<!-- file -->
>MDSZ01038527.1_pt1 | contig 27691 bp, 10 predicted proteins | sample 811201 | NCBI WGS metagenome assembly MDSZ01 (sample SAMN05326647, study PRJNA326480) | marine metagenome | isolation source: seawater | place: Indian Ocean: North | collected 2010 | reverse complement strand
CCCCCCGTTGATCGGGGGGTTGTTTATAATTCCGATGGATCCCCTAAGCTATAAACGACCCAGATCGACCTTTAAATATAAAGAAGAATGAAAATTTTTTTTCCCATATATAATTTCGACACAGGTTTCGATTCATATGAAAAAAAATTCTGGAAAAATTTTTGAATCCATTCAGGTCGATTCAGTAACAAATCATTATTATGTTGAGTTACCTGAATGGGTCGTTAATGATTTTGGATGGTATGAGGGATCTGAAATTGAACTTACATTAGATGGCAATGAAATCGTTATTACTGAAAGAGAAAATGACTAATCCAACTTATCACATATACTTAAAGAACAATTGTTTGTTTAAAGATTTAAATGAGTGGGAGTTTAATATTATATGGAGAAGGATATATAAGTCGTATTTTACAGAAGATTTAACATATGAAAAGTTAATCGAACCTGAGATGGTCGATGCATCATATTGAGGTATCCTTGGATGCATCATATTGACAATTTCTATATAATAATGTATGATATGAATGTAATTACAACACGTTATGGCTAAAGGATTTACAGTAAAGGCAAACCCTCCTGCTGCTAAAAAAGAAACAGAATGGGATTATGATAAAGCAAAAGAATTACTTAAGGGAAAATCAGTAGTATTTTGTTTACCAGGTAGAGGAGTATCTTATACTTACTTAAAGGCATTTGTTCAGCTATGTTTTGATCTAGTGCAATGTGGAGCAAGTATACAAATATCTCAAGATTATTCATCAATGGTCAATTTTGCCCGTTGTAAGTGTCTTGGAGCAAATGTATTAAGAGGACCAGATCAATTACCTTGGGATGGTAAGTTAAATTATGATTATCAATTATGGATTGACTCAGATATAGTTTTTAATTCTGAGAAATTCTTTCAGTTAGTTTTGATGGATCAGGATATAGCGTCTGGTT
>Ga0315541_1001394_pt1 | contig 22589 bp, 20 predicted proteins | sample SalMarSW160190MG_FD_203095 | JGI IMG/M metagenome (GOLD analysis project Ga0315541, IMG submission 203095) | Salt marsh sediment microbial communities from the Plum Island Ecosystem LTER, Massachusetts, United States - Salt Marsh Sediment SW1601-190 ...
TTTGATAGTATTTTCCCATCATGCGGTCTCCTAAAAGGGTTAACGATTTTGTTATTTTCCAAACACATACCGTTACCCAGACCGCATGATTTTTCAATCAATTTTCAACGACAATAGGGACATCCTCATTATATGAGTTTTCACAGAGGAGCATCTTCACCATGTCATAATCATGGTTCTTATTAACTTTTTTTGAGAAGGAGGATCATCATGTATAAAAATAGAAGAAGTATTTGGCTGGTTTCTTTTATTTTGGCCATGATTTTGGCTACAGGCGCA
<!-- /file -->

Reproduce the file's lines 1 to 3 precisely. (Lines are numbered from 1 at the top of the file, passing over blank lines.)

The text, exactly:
>MDSZ01038527.1_pt1 | contig 27691 bp, 10 predicted proteins | sample 811201 | NCBI WGS metagenome assembly MDSZ01 (sample SAMN05326647, study PRJNA326480) | marine metagenome | isolation source: seawater | place: Indian Ocean: North | collected 2010 | reverse complement strand
CCCCCCGTTGATCGGGGGGTTGTTTATAATTCCGATGGATCCCCTAAGCTATAAACGACCCAGATCGACCTTTAAATATAAAGAAGAATGAAAATTTTTTTTCCCATATATAATTTCGACACAGGTTTCGATTCATATGAAAAAAAATTCTGGAAAAATTTTTGAATCCATTCAGGTCGATTCAGTAACAAATCATTATTATGTTGAGTTACCTGAATGGGTCGTTAATGATTTTGGATGGTATGAGGGATCTGAAATTGAACTTACATTAGATGGCAATGAAATCGTTATTACTGAAAGAGAAAATGACTAATCCAACTTATCACATATACTTAAAGAACAATTGTTTGTTTAAAGATTTAAATGAGTGGGAGTTTAATATTATATGGAGAAGGATATATAAGTCGTATTTTACAGAAGATTTAACATATGAAAAGTTAATCGAACCTGAGATGGTCGATGCATCATATTGAGGTATCCTTGGATGCATCATATTGACAATTTCTATATAATAATGTATGATATGAATGTAATTACAACACGTTATGGCTAAAGGATTTACAGTAAAGGCAAACCCTCCTGCTGCTAAAAAAGAAACAGAATGGGATTATGATAAAGCAAAAGAATTACTTAAGGGAAAATCAGTAGTATTTTGTTTACCAGGTAGAGGAGTATCTTATACTTACTTAAAGGCATTTGTTCAGCTATGTTTTGATCTAGTGCAATGTGGAGCAAGTATACAAATATCTCAAGATTATTCATCAATGGTCAATTTTGCCCGTTGTAAGTGTCTTGGAGCAAATGTATTAAGAGGACCAGATCAATTACCTTGGGATGGTAAGTTAAATTATGATTATCAATTATGGATTGACTCAGATATAGTTTTTAATTCTGAGAAATTCTTTCAGTTAGTTTTGATGGATCAGGATATAGCGTCTGGTT
>Ga0315541_1001394_pt1 | contig 22589 bp, 20 predicted proteins | sample SalMarSW160190MG_FD_203095 | JGI IMG/M metagenome (GOLD analysis project Ga0315541, IMG submission 203095) | Salt marsh sediment microbial communities from the Plum Island Ecosystem LTER, Massachusetts, United States - Salt Marsh Sediment SW1601-190 ...